Air Canada plane avoids potential catastrophe at SFO after 'radio problem'

Posted October 25, 2017

Federal Aviation Administration spokesman Ian Gregor says Air Canada flight 781 was inbound to San Francisco International Airport on Sunday night and was initially cleared for landing.

The East Bay Times reports that the flight from Montreal was given initial clearance to land.

Air Canada said in a statement Tuesday the crew did not receive any of the dispatches from the tower controller and that the airline is "investigating the circumstances".

An Air Canada flight landed at San Francisco airport Sunday after it had been told not to by traffic controllers who were uncertain the runway was fully clear. The Air Canada crew acknowledged the instruction when they were about 6 miles away from the airport, Gregor said. They eventually landed safely, but the FAA reportedly opened an investigation to determine how close flight AC759 came to crashing into the other airplanes.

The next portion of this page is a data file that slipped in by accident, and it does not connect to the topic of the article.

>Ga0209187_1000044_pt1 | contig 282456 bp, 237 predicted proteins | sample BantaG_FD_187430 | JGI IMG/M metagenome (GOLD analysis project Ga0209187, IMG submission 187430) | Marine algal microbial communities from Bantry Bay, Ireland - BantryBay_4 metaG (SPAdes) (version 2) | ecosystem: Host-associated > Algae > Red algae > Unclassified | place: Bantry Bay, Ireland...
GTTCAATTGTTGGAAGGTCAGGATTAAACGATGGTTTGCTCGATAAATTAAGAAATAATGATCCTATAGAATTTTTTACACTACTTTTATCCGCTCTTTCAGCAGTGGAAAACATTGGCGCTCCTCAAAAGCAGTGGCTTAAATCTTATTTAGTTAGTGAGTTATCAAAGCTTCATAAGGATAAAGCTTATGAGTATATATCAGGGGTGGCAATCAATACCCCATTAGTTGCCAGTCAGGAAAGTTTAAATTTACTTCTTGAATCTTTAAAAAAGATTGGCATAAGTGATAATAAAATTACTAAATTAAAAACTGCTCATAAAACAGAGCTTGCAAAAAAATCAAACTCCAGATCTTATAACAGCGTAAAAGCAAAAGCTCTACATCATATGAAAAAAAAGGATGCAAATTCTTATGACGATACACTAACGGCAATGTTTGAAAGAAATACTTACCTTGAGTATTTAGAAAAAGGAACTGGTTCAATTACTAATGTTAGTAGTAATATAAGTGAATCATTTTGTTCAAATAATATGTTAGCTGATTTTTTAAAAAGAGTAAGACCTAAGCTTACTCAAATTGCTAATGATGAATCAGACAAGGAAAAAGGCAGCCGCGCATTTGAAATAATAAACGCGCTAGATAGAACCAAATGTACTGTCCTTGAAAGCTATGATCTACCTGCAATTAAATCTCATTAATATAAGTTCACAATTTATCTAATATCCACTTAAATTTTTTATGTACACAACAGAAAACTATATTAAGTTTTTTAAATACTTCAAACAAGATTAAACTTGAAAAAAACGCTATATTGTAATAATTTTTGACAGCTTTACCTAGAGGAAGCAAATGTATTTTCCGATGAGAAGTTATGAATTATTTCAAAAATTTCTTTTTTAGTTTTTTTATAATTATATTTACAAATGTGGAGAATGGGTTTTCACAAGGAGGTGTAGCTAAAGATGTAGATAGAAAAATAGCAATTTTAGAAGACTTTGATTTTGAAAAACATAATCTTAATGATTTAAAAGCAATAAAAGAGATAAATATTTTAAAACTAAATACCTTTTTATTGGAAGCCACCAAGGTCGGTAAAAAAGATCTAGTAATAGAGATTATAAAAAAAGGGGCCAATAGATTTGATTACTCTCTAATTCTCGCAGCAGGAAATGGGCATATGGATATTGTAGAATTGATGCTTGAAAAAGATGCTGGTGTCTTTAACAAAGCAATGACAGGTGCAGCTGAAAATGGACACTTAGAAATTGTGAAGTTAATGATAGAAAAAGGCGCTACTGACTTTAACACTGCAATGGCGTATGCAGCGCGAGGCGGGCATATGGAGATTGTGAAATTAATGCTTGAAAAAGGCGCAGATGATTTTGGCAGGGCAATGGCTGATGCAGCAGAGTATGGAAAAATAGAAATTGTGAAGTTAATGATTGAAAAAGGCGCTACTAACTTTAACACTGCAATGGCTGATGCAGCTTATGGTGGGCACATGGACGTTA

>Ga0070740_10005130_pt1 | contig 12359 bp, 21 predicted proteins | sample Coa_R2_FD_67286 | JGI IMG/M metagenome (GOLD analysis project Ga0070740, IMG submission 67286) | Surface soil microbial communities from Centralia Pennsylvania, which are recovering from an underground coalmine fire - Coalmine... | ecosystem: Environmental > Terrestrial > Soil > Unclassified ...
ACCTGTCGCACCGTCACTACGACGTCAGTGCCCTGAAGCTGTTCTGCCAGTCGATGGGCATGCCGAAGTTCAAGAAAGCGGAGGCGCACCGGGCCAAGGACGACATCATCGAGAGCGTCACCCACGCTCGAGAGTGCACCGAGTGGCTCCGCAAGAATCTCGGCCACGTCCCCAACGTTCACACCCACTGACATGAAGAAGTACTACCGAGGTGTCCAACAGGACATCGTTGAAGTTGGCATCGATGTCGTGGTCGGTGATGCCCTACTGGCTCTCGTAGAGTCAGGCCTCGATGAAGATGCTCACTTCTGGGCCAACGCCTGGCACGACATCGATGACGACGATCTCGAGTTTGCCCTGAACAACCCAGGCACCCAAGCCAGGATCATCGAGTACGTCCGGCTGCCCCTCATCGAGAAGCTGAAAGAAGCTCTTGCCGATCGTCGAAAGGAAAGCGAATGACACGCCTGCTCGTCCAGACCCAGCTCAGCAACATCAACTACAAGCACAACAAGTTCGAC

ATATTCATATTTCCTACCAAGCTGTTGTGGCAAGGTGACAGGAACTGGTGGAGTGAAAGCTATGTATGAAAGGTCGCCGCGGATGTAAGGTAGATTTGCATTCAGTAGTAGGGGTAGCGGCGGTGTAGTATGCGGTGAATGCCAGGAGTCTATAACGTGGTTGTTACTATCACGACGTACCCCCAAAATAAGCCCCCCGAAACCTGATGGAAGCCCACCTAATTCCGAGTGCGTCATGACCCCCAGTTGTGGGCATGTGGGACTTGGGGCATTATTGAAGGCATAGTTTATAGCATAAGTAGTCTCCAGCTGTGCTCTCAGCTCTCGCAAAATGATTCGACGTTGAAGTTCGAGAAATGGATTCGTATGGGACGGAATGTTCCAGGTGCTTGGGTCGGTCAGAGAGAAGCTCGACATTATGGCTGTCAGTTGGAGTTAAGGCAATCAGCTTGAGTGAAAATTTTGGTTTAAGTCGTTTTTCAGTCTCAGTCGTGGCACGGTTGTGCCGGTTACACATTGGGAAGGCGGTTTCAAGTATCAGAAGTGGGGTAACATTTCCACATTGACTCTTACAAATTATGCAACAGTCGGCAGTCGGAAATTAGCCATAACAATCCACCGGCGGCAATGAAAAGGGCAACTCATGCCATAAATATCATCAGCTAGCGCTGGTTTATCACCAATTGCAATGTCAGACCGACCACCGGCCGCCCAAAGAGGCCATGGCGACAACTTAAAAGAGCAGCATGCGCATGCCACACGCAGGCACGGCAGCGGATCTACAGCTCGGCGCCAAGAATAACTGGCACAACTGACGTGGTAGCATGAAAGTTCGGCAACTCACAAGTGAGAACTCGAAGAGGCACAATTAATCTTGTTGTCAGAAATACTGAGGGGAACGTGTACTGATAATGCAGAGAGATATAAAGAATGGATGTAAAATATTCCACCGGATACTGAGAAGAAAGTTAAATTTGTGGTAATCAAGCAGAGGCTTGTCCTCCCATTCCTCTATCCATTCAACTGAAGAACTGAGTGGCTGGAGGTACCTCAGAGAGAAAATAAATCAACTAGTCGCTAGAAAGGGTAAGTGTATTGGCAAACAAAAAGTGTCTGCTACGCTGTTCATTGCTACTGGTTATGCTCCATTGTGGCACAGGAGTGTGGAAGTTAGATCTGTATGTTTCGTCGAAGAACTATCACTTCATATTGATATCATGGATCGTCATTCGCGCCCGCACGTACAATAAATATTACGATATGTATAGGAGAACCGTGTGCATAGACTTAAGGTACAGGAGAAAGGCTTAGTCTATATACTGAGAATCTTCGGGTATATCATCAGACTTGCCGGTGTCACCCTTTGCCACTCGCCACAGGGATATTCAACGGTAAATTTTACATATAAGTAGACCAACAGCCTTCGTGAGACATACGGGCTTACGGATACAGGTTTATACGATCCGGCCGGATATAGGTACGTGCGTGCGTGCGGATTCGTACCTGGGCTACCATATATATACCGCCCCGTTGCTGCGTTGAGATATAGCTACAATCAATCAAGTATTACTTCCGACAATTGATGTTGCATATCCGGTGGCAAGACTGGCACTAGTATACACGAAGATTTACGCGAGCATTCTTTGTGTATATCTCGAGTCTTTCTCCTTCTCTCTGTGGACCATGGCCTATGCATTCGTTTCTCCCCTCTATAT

At 9:26 p.m., the jet still ended up coming in for a landing, although the runway happened to be clear.

Nonetheless, the FAA is now investigating Sunday's breakdown in communication which is second unsafe incident involving an Air Canada flight at the same airport.

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The mishap comes after a July 7 near-miss at SFO in which Flight AC759 from Toronto lined up to land on Taxiway C, which was occupied by four passenger aircrafts, rather than Runway 28R where it had been cleared to land. "Upon landing the crew was informed the tower had attempted unsuccessfully to contact the aircraft, however, the message was not received by the crew".

The Air Canada crew did not acknowledge any of these instructions.

In July, another Air Canada plane almost landed on a crowded taxiway at San Francisco's airport.

The air traffic controllers thought there was still another plane on the same runway. In the meantime, the FAA issued new guidelines for nighttime landings and control tower staffing at San Francisco's airport.

Air Canada has so far not commented. Federal investigators determined that pilot error caused the plane to arrive too low at the airport runway.